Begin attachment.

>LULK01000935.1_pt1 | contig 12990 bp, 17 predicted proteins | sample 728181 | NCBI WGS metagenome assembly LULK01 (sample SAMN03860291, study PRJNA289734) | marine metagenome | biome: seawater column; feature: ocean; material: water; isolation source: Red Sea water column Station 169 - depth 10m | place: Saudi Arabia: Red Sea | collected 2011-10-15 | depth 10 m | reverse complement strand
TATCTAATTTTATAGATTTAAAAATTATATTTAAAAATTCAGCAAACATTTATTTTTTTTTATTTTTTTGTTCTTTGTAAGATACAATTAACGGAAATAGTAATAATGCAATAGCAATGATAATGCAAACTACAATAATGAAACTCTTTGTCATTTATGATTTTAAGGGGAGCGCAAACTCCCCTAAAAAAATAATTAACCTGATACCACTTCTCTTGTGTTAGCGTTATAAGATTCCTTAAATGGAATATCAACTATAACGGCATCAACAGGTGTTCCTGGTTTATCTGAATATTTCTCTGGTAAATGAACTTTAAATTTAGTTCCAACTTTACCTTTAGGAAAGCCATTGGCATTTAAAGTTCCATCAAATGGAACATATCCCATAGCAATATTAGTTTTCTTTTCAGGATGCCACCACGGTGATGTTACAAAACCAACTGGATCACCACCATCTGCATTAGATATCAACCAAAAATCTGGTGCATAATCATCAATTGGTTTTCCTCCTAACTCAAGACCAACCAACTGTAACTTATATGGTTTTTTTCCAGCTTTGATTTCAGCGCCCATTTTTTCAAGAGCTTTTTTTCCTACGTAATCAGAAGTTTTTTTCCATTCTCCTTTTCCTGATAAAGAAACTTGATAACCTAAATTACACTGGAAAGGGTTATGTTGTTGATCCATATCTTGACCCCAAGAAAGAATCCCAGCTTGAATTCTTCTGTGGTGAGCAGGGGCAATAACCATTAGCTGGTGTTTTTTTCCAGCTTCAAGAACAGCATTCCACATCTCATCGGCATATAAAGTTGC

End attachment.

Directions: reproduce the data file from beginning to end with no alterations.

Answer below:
>LULK01000935.1_pt1 | contig 12990 bp, 17 predicted proteins | sample 728181 | NCBI WGS metagenome assembly LULK01 (sample SAMN03860291, study PRJNA289734) | marine metagenome | biome: seawater column; feature: ocean; material: water; isolation source: Red Sea water column Station 169 - depth 10m | place: Saudi Arabia: Red Sea | collected 2011-10-15 | depth 10 m | reverse complement strand
TATCTAATTTTATAGATTTAAAAATTATATTTAAAAATTCAGCAAACATTTATTTTTTTTTATTTTTTTGTTCTTTGTAAGATACAATTAACGGAAATAGTAATAATGCAATAGCAATGATAATGCAAACTACAATAATGAAACTCTTTGTCATTTATGATTTTAAGGGGAGCGCAAACTCCCCTAAAAAAATAATTAACCTGATACCACTTCTCTTGTGTTAGCGTTATAAGATTCCTTAAATGGAATATCAACTATAACGGCATCAACAGGTGTTCCTGGTTTATCTGAATATTTCTCTGGTAAATGAACTTTAAATTTAGTTCCAACTTTACCTTTAGGAAAGCCATTGGCATTTAAAGTTCCATCAAATGGAACATATCCCATAGCAATATTAGTTTTCTTTTCAGGATGCCACCACGGTGATGTTACAAAACCAACTGGATCACCACCATCTGCATTAGATATCAACCAAAAATCTGGTGCATAATCATCAATTGGTTTTCCTCCTAACTCAAGACCAACCAACTGTAACTTATATGGTTTTTTTCCAGCTTTGATTTCAGCGCCCATTTTTTCAAGAGCTTTTTTTCCTACGTAATCAGAAGTTTTTTTCCATTCTCCTTTTCCTGATAAAGAAACTTGATAACCTAAATTACACTGGAAAGGGTTATGTTGTTGATCCATATCTTGACCCCAAGAAAGAATCCCAGCTTGAATTCTTCTGTGGTGAGCAGGGGCAATAACCATTAGCTGGTGTTTTTTTCCAGCTTCAAGAACAGCATTCCACATCTCATCGGCATATAAAGTTGC